c) Rambam's (et al) opinion is that we should not kill such heretics, but rather there are other criterion (like where they actually pose a risk to life, though that would seem to be redundant as that's already covered by other laws). (If this is the case, where is it explained what he means and why he writes this halacha to appear as if he says this?)
What is the explanation for such a radical-sounding law, and if it is not a practical halacha, where is it explained for the proper understanding of how it's viewed?
*As an elaboration on who qualifies as an apikores, Hilchos Teshuva 3:7-8 says:
חֲמִשָּׁה הֵן הַנִּקְרָאִים מִינִים. הָאוֹמֵר שֶׁאֵין שָׁם אֱלוֹהַּ וְאֵין לָעוֹלָם מַנְהִיג. וְהָאוֹמֵר שֶׁיֵּשׁ שָׁם מַנְהִיג אֲבָל הֵן שְׁנַיִם אוֹ יוֹתֵר. וְהָאוֹמֵר שֶׁיֵּשׁ שָׁם רִבּוֹן אֶחָד אֲבָל שֶׁהוּא גּוּף וּבַעַל תְּמוּנָה. וְכֵן הָאוֹמֵר שֶׁאֵינוֹ לְבַדּוֹ הָרִאשׁוֹן וְצוּר לַכּל. וְכֵן הָעוֹבֵד כּוֹכָב אוֹ מַזָּל וְזוּלָתוֹ כְּדֵי לִהְיוֹת מֵלִיץ בֵּינוֹ וּבֵין רִבּוֹן הָעוֹלָמִים. כָּל אֶחָד מֵחֲמִשָּׁה אֵלּוּ הוּא מִין:
שְׁלֹשָׁה הֵן הַנִּקְרָאִים אֶפִּיקוֹרְסִין. הָאוֹמֵר שֶׁאֵין שָׁם נְבוּאָה כְּלָל וְאֵין שָׁם מַדָּע שֶׁמַּגִּיעַ מֵהַבּוֹרֵא לְלֵב בְּנֵי הָאָדָם. וְהַמַּכְחִישׁ נְבוּאָתוֹ שֶׁל משֶׁה רַבֵּנוּ. וְהָאוֹמֵר שֶׁאֵין הַבּוֹרֵא יוֹדֵעַ מַעֲשֵׂה בְּנֵי הָאָדָם. כָּל אֶחָד מִשְּׁלֹשָׁה אֵלּוּ הֵן אֶפִּיקוֹרוֹסִים. שְׁלֹשָׁה הֵן הַכּוֹפְרִים בַּתּוֹרָה. הָאוֹמֵר שֶׁאֵין הַתּוֹרָה מֵעִם ה' אֲפִלּוּ פָּסוּק אֶחָד אֲפִלּוּ תֵּבָה אַחַת אִם אָמַר משֶׁה אֲמָרוֹ מִפִּי עַצְמוֹ הֲרֵי זֶה כּוֹפֵר בַּתּוֹרָה. וְכֵן הַכּוֹפֵר בְּפֵרוּשָׁהּ וְהוּא תּוֹרָה שֶׁבְּעַל פֶּה וְהַמַּכְחִישׁ מַגִּידֶיהָ כְּגוֹן צָדוֹק וּבַיְתּוֹס. וְהָאוֹמֵר שֶׁהַבּוֹרֵא הֶחֱלִיף מִצְוָה זוֹ בְּמִצְוָה אַחֶרֶת וּכְבָר בָּטְלָה תּוֹרָה זוֹ אַף עַל פִּי שֶׁהִיא הָיְתָה מֵעִם ה' כְּגוֹן הָהַגְרִים. כָּל אֶחָד מִשְּׁלֹשָׁה אֵלּוּ כּוֹפֵר בַּתּוֹרָה:
Five individuals are described as Minim: a) one who says there is no God nor ruler of the world; b) one who accepts the concept of a ruler, but maintains that there are two or more; c) one who accepts that there is one Master [of the world], but maintains that He has a body or form; d) one who maintains that He was not the sole First Being and Creator of all existence; e) one who serves a star, constellation, or other entity so that it will serve as an intermediary between him and the eternal Lord. Each of these five individuals is a Min.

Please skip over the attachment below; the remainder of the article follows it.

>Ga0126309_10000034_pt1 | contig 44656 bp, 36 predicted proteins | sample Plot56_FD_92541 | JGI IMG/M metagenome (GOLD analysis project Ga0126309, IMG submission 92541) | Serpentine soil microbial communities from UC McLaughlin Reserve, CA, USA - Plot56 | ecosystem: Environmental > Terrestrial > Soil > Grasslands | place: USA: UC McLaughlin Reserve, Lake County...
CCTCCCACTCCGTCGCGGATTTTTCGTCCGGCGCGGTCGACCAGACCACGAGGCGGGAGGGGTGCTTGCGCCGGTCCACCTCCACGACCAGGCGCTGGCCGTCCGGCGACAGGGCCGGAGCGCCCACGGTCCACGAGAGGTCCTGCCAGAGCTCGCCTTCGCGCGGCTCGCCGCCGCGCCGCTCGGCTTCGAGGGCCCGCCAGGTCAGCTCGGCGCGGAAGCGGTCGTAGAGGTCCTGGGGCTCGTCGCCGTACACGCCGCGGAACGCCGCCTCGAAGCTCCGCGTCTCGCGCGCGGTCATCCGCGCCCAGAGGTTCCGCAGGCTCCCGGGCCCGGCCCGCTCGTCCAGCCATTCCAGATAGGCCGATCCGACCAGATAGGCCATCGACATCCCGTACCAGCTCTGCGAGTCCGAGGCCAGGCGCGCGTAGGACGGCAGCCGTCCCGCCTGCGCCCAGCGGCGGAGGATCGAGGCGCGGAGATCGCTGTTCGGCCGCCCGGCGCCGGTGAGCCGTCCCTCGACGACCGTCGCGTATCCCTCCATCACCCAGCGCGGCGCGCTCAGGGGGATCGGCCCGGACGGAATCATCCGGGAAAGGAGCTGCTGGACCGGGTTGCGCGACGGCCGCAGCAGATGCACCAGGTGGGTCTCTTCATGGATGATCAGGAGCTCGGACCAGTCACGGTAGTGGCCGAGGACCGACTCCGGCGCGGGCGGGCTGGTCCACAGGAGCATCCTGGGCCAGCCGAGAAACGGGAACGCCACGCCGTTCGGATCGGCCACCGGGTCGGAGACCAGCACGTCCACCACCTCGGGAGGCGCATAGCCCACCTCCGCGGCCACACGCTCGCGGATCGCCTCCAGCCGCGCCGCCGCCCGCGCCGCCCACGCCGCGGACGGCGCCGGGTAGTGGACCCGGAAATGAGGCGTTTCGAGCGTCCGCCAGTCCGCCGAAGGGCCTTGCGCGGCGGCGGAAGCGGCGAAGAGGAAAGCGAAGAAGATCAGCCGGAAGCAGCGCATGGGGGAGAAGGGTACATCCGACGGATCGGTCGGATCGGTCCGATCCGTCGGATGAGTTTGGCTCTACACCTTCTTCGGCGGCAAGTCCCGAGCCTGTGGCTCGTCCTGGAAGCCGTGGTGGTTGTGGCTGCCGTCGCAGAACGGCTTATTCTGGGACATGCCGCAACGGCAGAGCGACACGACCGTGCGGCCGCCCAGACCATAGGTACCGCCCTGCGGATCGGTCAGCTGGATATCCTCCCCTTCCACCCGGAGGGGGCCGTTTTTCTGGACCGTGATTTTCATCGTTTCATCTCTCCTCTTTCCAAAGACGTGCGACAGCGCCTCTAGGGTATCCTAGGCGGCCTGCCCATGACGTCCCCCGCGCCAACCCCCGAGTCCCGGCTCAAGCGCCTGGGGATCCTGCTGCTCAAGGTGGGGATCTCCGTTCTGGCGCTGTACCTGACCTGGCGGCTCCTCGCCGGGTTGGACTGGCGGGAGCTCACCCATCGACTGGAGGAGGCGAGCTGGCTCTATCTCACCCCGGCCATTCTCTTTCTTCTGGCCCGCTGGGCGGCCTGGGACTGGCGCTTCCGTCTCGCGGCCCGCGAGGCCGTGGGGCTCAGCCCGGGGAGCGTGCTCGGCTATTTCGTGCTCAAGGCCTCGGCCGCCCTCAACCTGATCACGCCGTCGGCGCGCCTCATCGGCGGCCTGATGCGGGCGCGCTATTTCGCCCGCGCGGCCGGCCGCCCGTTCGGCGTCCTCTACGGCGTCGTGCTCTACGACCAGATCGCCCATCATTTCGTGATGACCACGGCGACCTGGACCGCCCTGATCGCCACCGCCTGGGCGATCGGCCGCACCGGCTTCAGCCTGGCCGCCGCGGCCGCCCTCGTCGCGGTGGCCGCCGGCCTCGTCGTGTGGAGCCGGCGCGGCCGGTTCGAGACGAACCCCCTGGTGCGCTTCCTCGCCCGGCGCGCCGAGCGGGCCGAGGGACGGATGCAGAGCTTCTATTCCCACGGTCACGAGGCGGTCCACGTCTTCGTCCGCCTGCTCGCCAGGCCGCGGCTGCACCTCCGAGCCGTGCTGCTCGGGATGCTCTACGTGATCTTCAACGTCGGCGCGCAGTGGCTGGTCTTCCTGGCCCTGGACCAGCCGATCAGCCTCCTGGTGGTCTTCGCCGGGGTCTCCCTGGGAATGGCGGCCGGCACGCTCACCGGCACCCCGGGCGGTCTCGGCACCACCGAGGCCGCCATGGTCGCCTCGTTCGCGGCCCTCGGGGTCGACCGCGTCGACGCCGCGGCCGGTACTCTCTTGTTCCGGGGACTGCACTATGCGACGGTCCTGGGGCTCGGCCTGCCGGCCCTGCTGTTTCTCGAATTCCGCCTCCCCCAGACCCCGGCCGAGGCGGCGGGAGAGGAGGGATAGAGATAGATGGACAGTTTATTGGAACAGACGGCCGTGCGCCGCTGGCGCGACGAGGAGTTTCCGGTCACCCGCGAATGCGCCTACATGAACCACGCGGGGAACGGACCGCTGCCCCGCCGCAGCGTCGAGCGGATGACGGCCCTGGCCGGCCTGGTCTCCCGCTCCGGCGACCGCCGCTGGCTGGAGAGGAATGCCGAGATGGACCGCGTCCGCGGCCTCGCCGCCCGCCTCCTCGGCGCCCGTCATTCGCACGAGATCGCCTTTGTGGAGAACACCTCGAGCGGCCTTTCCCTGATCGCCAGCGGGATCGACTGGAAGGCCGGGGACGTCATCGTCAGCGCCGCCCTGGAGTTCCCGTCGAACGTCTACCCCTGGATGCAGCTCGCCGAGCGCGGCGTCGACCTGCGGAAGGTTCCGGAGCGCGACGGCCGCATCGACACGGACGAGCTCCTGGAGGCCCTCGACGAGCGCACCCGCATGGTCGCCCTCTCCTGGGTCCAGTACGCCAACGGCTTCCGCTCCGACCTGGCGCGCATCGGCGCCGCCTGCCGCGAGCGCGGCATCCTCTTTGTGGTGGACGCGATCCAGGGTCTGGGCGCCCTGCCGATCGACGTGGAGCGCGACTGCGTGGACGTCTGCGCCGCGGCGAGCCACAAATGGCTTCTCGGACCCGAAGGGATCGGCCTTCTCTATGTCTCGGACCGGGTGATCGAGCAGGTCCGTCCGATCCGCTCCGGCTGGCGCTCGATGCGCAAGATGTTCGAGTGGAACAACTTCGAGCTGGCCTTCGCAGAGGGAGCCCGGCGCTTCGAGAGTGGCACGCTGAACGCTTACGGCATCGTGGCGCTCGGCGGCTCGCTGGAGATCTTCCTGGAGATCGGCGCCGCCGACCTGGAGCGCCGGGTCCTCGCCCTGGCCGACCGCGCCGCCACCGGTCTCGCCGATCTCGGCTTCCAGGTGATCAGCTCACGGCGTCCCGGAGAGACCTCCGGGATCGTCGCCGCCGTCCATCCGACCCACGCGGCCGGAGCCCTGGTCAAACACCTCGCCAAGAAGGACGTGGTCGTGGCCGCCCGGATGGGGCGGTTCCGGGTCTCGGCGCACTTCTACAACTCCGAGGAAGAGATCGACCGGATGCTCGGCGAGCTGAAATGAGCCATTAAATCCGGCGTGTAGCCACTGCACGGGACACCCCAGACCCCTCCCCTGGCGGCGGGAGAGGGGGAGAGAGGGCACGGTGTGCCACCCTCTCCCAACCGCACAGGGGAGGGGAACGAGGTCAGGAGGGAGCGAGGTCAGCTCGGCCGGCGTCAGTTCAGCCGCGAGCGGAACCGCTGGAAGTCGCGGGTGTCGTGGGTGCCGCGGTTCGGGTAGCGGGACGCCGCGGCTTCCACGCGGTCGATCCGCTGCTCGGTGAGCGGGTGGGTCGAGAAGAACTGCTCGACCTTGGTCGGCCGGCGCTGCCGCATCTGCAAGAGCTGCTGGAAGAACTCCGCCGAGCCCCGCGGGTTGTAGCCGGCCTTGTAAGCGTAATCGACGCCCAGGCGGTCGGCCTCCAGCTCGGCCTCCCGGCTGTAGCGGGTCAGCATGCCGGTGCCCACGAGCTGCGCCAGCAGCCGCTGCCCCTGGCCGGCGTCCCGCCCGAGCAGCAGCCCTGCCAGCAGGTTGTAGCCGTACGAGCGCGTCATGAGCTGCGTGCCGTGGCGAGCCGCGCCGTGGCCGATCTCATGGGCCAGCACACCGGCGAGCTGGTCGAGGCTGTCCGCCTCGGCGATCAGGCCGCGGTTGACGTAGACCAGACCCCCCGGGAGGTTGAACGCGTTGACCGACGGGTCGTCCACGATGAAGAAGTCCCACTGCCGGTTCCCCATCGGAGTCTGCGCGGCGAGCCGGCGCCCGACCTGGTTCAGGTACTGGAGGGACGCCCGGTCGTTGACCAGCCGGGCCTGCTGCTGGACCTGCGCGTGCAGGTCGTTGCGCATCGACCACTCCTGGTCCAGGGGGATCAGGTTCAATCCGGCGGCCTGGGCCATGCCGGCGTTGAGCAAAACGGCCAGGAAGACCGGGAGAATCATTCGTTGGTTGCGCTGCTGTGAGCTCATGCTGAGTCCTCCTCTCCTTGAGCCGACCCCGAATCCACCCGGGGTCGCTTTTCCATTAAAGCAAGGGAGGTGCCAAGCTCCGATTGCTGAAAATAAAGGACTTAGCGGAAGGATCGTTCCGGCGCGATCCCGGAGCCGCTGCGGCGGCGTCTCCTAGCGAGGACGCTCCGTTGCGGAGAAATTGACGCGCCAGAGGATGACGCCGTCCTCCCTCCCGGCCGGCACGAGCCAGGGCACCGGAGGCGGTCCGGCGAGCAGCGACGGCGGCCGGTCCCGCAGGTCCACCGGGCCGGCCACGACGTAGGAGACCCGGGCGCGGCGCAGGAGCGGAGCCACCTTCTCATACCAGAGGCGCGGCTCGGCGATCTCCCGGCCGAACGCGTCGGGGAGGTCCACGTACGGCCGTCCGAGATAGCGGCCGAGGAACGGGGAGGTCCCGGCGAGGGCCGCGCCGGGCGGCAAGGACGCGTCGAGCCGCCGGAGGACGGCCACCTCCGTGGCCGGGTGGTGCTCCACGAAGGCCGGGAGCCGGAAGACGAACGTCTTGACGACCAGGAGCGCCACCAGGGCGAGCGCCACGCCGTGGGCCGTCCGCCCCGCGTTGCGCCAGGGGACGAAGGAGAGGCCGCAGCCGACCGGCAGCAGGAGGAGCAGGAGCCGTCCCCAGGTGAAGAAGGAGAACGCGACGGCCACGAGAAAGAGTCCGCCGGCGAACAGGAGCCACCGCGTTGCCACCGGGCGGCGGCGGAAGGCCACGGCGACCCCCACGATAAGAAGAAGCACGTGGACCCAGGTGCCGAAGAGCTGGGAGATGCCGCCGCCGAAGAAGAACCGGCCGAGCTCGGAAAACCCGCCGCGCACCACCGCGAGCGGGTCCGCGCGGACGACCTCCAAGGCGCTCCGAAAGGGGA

Three individuals are described as Epicursim: a) one who denies the existence of prophecy and maintains that there is no knowledge communicated from God to the hearts of men; b) one who disputes the prophecy of Moses, our teacher; c) one who maintains that the Creator is not aware of the deeds of men. Each of these three individuals is an Epicurus.
There are three individuals who are considered as one "who denies the Torah": a) one who says Torah, even one verse or one word, is not from God. If he says: "Moses made these statements independently," he is denying the Torah. b) one who denies the Torah's interpretation, the oral law, or disputes [the authority of] its spokesmen as did Tzadok and Beitus. c) one who says that though the Torah came from God, the Creator has replaced one mitzvah with another one and nullified the original Torah, like the Arabs [and the Christians]. Each of these three individuals is considered as one who denies the Torah.
The law would appear clear on who it's referring to, at least regarding apikorsim. Regarding minim, Rambam does speak about them sinning l'hachis in the halacha but not in the definition here. I've seen mumar l'hachis described as one who sins to anger God (as per this translation), one who sins out of spite, an intellectual (as opposed to emotional) sinner, and one who sins out of lack of faith or apathy. In any event, it is generally the alternative to one who sins out of a craving. Due to the potential confusion of who that refers to, the question in my mind can just as well be focused on apikorsim.
As another footnote, it also appears clear to be referring to individual action and not an act of a court, hence me seeking insight on what else this should be understood to mean.
Edit: I have been asked to clarify how this question is different from "History of Capital Punishment" on actions of a Beis Din. The difference is that this is a particular halacha which, at least on the surface, is not about actions of a Beis Din, but rather is written in a way that appears to describe actions of an individual.